Reflections: Where Water Meets the Sky

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When I’m out and about with my camera, I always keep an eye out for reflective surfaces. Puddles, polished stone, windows, and other glass surfaces offer creative possibilities when trying to capture intriguing photographs of everyday subjects and scenarios.

Photographs © Allan Weitz 2019

Depending on camera position, reflections can add greatly to the visual dynamics of a photograph. By positioning your camera flush or close to the reflective surface, you can create a mirror image of your subject. Alternatively, by shooting from a higher camera position, you can create a totally different dynamic. Depending on the photograph and, in particular, the nature of the reflection, sometimes it’s fun to flip the image 180°. The effect can be subtle and still be obvious enough to cause the viewer to pause and take a closer look.

Sometimes you can add an extra measure of whimsy and/or mystery to reflective photographs by flipping them 180°
Sometimes you can add an extra measure of whimsy and/or mystery to reflective photographs by flipping them 180°.
Tilt screens make ground-level shooting that much easier. Just make sure you wrap your camera strap around your arm so it doesn’t get soaked.
Tilt screens make ground-level shooting that much easier. Just make sure you wrap your camera strap around your arm so it doesn’t get soaked.

Keeping your camera straight when shooting at ground level can be tricky. If your camera has an electronic level, now would be a good time to turn it on. Alternatively, you can slip a bubble level onto your camera’s accessory shoe as an aid in correcting the camera angle.

Another option for positioning your camera at ground level is to use a tabletop tripod or comparable camera support designed for low-angle shooting. These include Platypods, Kirk Low Pods, and the Jobu Design Table Top Pod.

Shooting from ground level lets you capture the scene from a visually interesting perspective, but that doesn’t mean you can’t capture powerful reflection photographs while standing. Depending on the circumstances, shooting from a higher point of view can offer a stronger composition and design aesthetic.

Any body of still water, be it a puddle, a river, or an ocean, can be used as a reflective visual element when photographing landscapes, seascapes, or rowing boats for that matter.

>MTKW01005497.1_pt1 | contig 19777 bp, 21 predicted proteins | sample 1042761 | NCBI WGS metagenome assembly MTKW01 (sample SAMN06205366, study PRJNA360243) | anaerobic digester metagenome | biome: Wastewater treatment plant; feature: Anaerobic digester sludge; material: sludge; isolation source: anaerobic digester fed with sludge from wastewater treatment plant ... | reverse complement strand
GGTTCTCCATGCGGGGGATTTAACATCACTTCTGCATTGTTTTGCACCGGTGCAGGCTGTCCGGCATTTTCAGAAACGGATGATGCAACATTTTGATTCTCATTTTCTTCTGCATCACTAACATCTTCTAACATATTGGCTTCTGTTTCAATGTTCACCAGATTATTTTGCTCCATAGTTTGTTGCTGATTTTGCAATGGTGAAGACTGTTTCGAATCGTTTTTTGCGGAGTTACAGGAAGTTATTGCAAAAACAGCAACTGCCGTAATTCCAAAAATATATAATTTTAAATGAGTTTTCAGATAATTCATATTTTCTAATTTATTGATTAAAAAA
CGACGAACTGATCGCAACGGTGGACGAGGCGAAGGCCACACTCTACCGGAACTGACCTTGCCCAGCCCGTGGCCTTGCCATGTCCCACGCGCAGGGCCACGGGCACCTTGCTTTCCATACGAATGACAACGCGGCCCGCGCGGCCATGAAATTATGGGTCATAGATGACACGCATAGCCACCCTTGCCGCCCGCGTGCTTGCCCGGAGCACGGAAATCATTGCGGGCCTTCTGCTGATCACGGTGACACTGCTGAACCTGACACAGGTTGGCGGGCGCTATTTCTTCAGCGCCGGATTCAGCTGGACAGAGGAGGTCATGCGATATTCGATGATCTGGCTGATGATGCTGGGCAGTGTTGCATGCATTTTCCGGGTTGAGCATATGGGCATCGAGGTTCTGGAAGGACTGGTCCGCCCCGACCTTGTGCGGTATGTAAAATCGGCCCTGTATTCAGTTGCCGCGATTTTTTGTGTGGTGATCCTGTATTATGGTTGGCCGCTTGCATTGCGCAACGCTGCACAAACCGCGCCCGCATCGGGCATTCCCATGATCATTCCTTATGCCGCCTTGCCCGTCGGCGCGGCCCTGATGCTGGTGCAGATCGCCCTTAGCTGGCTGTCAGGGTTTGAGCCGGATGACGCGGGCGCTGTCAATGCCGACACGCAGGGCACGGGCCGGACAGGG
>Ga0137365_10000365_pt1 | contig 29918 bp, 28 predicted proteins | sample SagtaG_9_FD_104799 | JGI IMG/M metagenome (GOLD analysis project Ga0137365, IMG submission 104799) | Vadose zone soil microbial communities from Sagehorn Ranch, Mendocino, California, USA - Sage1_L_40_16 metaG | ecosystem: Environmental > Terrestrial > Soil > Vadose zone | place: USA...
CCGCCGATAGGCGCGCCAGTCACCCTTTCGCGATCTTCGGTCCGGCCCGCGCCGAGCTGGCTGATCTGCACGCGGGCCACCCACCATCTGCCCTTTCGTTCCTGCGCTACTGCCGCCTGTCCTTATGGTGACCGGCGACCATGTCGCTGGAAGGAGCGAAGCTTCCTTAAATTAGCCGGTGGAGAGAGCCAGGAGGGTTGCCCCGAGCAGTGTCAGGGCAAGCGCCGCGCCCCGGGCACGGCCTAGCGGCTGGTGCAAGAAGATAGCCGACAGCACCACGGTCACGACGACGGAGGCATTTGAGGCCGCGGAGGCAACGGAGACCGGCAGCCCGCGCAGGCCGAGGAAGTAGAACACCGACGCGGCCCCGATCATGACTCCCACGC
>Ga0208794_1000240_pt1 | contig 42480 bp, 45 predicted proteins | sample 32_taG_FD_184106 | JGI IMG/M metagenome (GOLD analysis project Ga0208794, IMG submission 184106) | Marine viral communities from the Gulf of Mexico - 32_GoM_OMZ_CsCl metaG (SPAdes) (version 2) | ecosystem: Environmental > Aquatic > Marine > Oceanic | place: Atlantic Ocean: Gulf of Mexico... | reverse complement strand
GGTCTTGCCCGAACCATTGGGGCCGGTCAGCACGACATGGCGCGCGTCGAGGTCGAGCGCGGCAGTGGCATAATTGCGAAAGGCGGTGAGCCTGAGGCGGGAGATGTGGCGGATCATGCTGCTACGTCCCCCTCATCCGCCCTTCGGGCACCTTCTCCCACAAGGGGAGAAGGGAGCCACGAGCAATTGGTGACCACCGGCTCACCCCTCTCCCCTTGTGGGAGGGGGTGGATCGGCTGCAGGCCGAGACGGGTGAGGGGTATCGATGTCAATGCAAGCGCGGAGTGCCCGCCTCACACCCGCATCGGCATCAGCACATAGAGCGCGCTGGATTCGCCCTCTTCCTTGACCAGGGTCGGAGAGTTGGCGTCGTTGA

While you can use most any camera to take pictures of reflections, if you’re going to be handling your camera near water, you need to make sure the camera and water don’t make contact with one another. For this reason, I like using one of the many rugged, waterproof point-and-shoot cameras we sell at B&H.

The photo below was taken with an older-generation Olympus TG-850 from a point just below the surface of a puddle filled with leaves from the surrounding trees. Between the field of view of the camera’s 21mm-equivalent lens and the refractive qualities of the water, I was able to achieve a split-focus effect between the leaves and the trees from which they had fallen.

By positioning a waterproof point-and-shoot camera just below the surface of a puddle and aiming the lens slightly upward, I was able to capture freshly fallen leaves floating below the trees from which they had just separated.
By positioning a waterproof point-and-shoot camera just below the surface of a puddle and aiming the lens slightly upward, I was able to capture freshly fallen leaves floating below the trees from which they had just separated.

Even if your camera isn’t waterproof, waterproof housings enable you to use your “land-based” camera partially or entirely submerged. These housings cost anywhere from under $25 to over $4500, depending on your camera and how far below the waves you intend to dive. Keep in mind that if you plan only on shooting from or just below the surface of the water, you do not need an expensive or complicated housing—you just need to keep your gear dry.

Using a Sony a7-series camera with a 21mm f/4.5 Zeiss Biogon ZM lens and a relatively inexpensive (under $50) DiCaPac Waterproof Case, I was able to capture dramatic sunrise and sunset images of waves crashing along the shore from the surface of the water. There’s a lot of hit-and-miss shooting in this manner, but when all of the elements line up, the images can be hauntingly powerful. I captured similar images by shooting in local streams. Are there reflections in these images? No, but regardless of the lack of reflections, the perspective of viewing the ever-changing quality of flowing water from eye level is fresh and unique in so many ways. The best part: No two pictures are ever the same—each one is totally unique.

Left, a photograph of surf at sunset captured with a Sony a7S with a 21mm lens inside a DiCaPac waterproof camera housing. The photograph at right of a bubbling brook was captured using a waterproof Olympus TG-850 point-and-shoot camera.

Do you photograph reflections in water? If so, what are some of your tips and techniques? Let us know in the comments field below.

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I am a realist painter. I discovered the myriad beauty of color and distortion from reflected buildings off of adjacent glass buildings around eight years ago while walking on The High Line in NY City. I take photos and then, using acrylic paint reproduce them on canvas. After I get down the gist of the photo, I take artistic license as needed. I developed an Architectural Reflection Series of paintings, starting with images taken on that walk many years ago. StevenFleit.com

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